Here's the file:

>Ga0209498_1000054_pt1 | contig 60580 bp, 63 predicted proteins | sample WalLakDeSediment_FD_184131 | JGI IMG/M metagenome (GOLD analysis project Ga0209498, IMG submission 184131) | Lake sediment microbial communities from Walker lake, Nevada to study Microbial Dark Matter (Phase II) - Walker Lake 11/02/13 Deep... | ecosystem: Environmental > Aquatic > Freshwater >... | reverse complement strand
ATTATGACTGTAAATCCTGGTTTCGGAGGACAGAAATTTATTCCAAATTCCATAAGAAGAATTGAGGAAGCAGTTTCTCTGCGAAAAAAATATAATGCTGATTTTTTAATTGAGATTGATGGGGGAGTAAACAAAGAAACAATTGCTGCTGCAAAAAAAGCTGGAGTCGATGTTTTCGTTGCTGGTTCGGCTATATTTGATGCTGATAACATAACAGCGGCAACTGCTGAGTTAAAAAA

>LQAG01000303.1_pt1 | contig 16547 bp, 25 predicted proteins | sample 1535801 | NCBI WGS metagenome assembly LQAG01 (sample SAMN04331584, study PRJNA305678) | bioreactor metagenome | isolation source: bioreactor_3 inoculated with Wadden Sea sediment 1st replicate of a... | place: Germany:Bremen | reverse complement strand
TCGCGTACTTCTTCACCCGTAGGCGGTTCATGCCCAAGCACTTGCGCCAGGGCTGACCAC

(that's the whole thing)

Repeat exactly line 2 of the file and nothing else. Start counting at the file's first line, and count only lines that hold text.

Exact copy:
ATTATGACTGTAAATCCTGGTTTCGGAGGACAGAAATTTATTCCAAATTCCATAAGAAGAATTGAGGAAGCAGTTTCTCTGCGAAAAAAATATAATGCTGATTTTTTAATTGAGATTGATGGGGGAGTAAACAAAGAAACAATTGCTGCTGCAAAAAAAGCTGGAGTCGATGTTTTCGTTGCTGGTTCGGCTATATTTGATGCTGATAACATAACAGCGGCAACTGCTGAGTTAAAAAA